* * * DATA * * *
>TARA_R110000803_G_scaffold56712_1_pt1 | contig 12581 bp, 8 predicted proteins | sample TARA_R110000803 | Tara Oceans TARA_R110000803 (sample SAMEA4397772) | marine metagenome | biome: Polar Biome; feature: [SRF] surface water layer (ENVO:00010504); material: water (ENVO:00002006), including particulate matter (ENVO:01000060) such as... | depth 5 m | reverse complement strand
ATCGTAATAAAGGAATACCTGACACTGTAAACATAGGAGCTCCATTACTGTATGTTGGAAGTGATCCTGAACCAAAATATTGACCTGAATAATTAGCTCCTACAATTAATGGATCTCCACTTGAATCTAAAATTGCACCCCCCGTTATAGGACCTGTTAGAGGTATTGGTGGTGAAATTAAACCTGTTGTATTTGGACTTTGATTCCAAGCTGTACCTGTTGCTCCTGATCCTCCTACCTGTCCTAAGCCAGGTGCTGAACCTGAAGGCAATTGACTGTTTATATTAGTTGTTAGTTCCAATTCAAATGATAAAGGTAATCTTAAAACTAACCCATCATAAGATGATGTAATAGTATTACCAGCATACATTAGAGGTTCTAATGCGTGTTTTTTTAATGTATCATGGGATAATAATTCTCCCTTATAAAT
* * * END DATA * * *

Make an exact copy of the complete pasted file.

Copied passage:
>TARA_R110000803_G_scaffold56712_1_pt1 | contig 12581 bp, 8 predicted proteins | sample TARA_R110000803 | Tara Oceans TARA_R110000803 (sample SAMEA4397772) | marine metagenome | biome: Polar Biome; feature: [SRF] surface water layer (ENVO:00010504); material: water (ENVO:00002006), including particulate matter (ENVO:01000060) such as... | depth 5 m | reverse complement strand
ATCGTAATAAAGGAATACCTGACACTGTAAACATAGGAGCTCCATTACTGTATGTTGGAAGTGATCCTGAACCAAAATATTGACCTGAATAATTAGCTCCTACAATTAATGGATCTCCACTTGAATCTAAAATTGCACCCCCCGTTATAGGACCTGTTAGAGGTATTGGTGGTGAAATTAAACCTGTTGTATTTGGACTTTGATTCCAAGCTGTACCTGTTGCTCCTGATCCTCCTACCTGTCCTAAGCCAGGTGCTGAACCTGAAGGCAATTGACTGTTTATATTAGTTGTTAGTTCCAATTCAAATGATAAAGGTAATCTTAAAACTAACCCATCATAAGATGATGTAATAGTATTACCAGCATACATTAGAGGTTCTAATGCGTGTTTTTTTAATGTATCATGGGATAATAATTCTCCCTTATAAAT